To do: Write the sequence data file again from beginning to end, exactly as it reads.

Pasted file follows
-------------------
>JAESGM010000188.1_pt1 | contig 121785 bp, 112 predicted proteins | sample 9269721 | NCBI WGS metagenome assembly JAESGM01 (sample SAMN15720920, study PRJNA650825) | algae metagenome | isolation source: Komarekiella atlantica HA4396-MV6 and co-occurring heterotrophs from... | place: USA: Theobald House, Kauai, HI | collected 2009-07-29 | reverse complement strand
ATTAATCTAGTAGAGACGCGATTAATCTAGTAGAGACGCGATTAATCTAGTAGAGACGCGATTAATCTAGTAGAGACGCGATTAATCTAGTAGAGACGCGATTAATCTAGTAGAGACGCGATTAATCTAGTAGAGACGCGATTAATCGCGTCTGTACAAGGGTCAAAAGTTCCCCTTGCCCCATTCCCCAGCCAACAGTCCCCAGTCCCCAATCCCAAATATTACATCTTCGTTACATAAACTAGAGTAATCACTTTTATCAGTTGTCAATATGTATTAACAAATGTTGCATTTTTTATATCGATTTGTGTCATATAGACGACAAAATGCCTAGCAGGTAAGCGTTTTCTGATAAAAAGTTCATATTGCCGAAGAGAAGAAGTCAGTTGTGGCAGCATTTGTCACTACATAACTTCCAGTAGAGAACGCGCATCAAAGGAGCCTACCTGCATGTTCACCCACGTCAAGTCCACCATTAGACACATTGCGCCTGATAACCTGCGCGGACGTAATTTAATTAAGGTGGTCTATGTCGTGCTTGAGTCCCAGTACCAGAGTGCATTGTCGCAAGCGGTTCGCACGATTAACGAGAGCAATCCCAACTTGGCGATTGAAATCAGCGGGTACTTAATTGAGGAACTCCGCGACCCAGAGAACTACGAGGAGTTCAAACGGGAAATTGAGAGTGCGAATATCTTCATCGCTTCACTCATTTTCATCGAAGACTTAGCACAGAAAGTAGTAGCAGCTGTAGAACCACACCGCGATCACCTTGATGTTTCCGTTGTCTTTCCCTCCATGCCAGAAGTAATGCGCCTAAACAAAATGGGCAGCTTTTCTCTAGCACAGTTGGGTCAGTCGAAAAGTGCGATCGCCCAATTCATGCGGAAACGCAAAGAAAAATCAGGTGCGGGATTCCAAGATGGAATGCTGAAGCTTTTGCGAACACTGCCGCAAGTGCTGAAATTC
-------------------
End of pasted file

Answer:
>JAESGM010000188.1_pt1 | contig 121785 bp, 112 predicted proteins | sample 9269721 | NCBI WGS metagenome assembly JAESGM01 (sample SAMN15720920, study PRJNA650825) | algae metagenome | isolation source: Komarekiella atlantica HA4396-MV6 and co-occurring heterotrophs from... | place: USA: Theobald House, Kauai, HI | collected 2009-07-29 | reverse complement strand
ATTAATCTAGTAGAGACGCGATTAATCTAGTAGAGACGCGATTAATCTAGTAGAGACGCGATTAATCTAGTAGAGACGCGATTAATCTAGTAGAGACGCGATTAATCTAGTAGAGACGCGATTAATCTAGTAGAGACGCGATTAATCGCGTCTGTACAAGGGTCAAAAGTTCCCCTTGCCCCATTCCCCAGCCAACAGTCCCCAGTCCCCAATCCCAAATATTACATCTTCGTTACATAAACTAGAGTAATCACTTTTATCAGTTGTCAATATGTATTAACAAATGTTGCATTTTTTATATCGATTTGTGTCATATAGACGACAAAATGCCTAGCAGGTAAGCGTTTTCTGATAAAAAGTTCATATTGCCGAAGAGAAGAAGTCAGTTGTGGCAGCATTTGTCACTACATAACTTCCAGTAGAGAACGCGCATCAAAGGAGCCTACCTGCATGTTCACCCACGTCAAGTCCACCATTAGACACATTGCGCCTGATAACCTGCGCGGACGTAATTTAATTAAGGTGGTCTATGTCGTGCTTGAGTCCCAGTACCAGAGTGCATTGTCGCAAGCGGTTCGCACGATTAACGAGAGCAATCCCAACTTGGCGATTGAAATCAGCGGGTACTTAATTGAGGAACTCCGCGACCCAGAGAACTACGAGGAGTTCAAACGGGAAATTGAGAGTGCGAATATCTTCATCGCTTCACTCATTTTCATCGAAGACTTAGCACAGAAAGTAGTAGCAGCTGTAGAACCACACCGCGATCACCTTGATGTTTCCGTTGTCTTTCCCTCCATGCCAGAAGTAATGCGCCTAAACAAAATGGGCAGCTTTTCTCTAGCACAGTTGGGTCAGTCGAAAAGTGCGATCGCCCAATTCATGCGGAAACGCAAAGAAAAATCAGGTGCGGGATTCCAAGATGGAATGCTGAAGCTTTTGCGAACACTGCCGCAAGTGCTGAAATTC